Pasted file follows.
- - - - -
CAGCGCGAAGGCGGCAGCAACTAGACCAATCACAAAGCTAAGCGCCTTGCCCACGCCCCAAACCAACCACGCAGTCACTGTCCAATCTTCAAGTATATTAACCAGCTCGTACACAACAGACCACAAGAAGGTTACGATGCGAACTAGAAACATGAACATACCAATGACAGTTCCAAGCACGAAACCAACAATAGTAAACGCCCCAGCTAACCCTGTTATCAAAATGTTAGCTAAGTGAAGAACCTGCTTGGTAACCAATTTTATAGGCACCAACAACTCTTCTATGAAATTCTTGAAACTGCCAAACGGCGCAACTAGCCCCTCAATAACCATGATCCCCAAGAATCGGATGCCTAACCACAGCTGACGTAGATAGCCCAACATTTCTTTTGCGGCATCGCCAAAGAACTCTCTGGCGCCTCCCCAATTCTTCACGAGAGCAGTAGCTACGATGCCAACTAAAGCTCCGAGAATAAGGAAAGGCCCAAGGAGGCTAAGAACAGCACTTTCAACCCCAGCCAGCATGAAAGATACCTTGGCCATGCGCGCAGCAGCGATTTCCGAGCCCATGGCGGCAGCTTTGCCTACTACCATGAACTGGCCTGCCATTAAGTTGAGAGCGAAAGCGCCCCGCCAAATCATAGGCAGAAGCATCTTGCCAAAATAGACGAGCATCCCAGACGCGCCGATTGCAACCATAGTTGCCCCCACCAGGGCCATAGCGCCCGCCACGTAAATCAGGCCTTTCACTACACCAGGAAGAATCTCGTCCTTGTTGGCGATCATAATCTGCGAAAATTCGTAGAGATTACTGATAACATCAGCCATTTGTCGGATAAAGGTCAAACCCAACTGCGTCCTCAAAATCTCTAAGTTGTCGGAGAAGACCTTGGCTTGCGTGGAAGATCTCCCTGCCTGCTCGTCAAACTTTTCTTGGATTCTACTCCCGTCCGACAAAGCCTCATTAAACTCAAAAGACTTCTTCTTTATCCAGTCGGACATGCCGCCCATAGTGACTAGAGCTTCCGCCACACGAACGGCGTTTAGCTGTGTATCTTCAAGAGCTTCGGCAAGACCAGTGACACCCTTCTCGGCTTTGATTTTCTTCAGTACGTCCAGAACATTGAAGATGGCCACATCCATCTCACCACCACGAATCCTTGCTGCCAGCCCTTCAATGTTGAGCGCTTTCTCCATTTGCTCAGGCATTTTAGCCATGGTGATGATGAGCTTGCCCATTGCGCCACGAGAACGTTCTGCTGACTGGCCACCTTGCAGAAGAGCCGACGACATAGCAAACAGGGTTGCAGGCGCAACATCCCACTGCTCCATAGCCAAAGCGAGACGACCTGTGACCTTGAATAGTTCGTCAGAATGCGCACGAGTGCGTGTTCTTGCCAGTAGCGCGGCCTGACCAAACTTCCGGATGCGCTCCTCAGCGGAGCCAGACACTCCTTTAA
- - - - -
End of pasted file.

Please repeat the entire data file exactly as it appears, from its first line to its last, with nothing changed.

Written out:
CAGCGCGAAGGCGGCAGCAACTAGACCAATCACAAAGCTAAGCGCCTTGCCCACGCCCCAAACCAACCACGCAGTCACTGTCCAATCTTCAAGTATATTAACCAGCTCGTACACAACAGACCACAAGAAGGTTACGATGCGAACTAGAAACATGAACATACCAATGACAGTTCCAAGCACGAAACCAACAATAGTAAACGCCCCAGCTAACCCTGTTATCAAAATGTTAGCTAAGTGAAGAACCTGCTTGGTAACCAATTTTATAGGCACCAACAACTCTTCTATGAAATTCTTGAAACTGCCAAACGGCGCAACTAGCCCCTCAATAACCATGATCCCCAAGAATCGGATGCCTAACCACAGCTGACGTAGATAGCCCAACATTTCTTTTGCGGCATCGCCAAAGAACTCTCTGGCGCCTCCCCAATTCTTCACGAGAGCAGTAGCTACGATGCCAACTAAAGCTCCGAGAATAAGGAAAGGCCCAAGGAGGCTAAGAACAGCACTTTCAACCCCAGCCAGCATGAAAGATACCTTGGCCATGCGCGCAGCAGCGATTTCCGAGCCCATGGCGGCAGCTTTGCCTACTACCATGAACTGGCCTGCCATTAAGTTGAGAGCGAAAGCGCCCCGCCAAATCATAGGCAGAAGCATCTTGCCAAAATAGACGAGCATCCCAGACGCGCCGATTGCAACCATAGTTGCCCCCACCAGGGCCATAGCGCCCGCCACGTAAATCAGGCCTTTCACTACACCAGGAAGAATCTCGTCCTTGTTGGCGATCATAATCTGCGAAAATTCGTAGAGATTACTGATAACATCAGCCATTTGTCGGATAAAGGTCAAACCCAACTGCGTCCTCAAAATCTCTAAGTTGTCGGAGAAGACCTTGGCTTGCGTGGAAGATCTCCCTGCCTGCTCGTCAAACTTTTCTTGGATTCTACTCCCGTCCGACAAAGCCTCATTAAACTCAAAAGACTTCTTCTTTATCCAGTCGGACATGCCGCCCATAGTGACTAGAGCTTCCGCCACACGAACGGCGTTTAGCTGTGTATCTTCAAGAGCTTCGGCAAGACCAGTGACACCCTTCTCGGCTTTGATTTTCTTCAGTACGTCCAGAACATTGAAGATGGCCACATCCATCTCACCACCACGAATCCTTGCTGCCAGCCCTTCAATGTTGAGCGCTTTCTCCATTTGCTCAGGCATTTTAGCCATGGTGATGATGAGCTTGCCCATTGCGCCACGAGAACGTTCTGCTGACTGGCCACCTTGCAGAAGAGCCGACGACATAGCAAACAGGGTTGCAGGCGCAACATCCCACTGCTCCATAGCCAAAGCGAGACGACCTGTGACCTTGAATAGTTCGTCAGAATGCGCACGAGTGCGTGTTCTTGCCAGTAGCGCGGCCTGACCAAACTTCCGGATGCGCTCCTCAGCGGAGCCAGACACTCCTTTAA